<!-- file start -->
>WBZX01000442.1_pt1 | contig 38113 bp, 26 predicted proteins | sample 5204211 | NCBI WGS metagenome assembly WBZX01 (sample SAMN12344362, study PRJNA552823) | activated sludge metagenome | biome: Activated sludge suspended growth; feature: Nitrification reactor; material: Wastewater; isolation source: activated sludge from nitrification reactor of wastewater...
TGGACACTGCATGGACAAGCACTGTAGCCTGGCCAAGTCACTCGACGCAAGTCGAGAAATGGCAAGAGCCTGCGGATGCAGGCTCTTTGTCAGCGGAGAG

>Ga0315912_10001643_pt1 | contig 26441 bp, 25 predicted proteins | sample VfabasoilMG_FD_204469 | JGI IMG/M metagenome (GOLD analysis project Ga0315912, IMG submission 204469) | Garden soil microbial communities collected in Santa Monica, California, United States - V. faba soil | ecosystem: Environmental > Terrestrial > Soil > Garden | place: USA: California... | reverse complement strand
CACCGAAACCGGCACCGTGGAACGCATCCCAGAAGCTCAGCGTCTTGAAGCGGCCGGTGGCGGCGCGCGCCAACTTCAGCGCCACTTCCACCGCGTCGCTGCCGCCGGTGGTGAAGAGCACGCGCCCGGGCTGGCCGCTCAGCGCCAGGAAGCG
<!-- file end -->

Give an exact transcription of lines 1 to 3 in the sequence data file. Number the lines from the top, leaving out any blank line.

>WBZX01000442.1_pt1 | contig 38113 bp, 26 predicted proteins | sample 5204211 | NCBI WGS metagenome assembly WBZX01 (sample SAMN12344362, study PRJNA552823) | activated sludge metagenome | biome: Activated sludge suspended growth; feature: Nitrification reactor; material: Wastewater; isolation source: activated sludge from nitrification reactor of wastewater...
TGGACACTGCATGGACAAGCACTGTAGCCTGGCCAAGTCACTCGACGCAAGTCGAGAAATGGCAAGAGCCTGCGGATGCAGGCTCTTTGTCAGCGGAGAG

>Ga0315912_10001643_pt1 | contig 26441 bp, 25 predicted proteins | sample VfabasoilMG_FD_204469 | JGI IMG/M metagenome (GOLD analysis project Ga0315912, IMG submission 204469) | Garden soil microbial communities collected in Santa Monica, California, United States - V. faba soil | ecosystem: Environmental > Terrestrial > Soil > Garden | place: USA: California... | reverse complement strand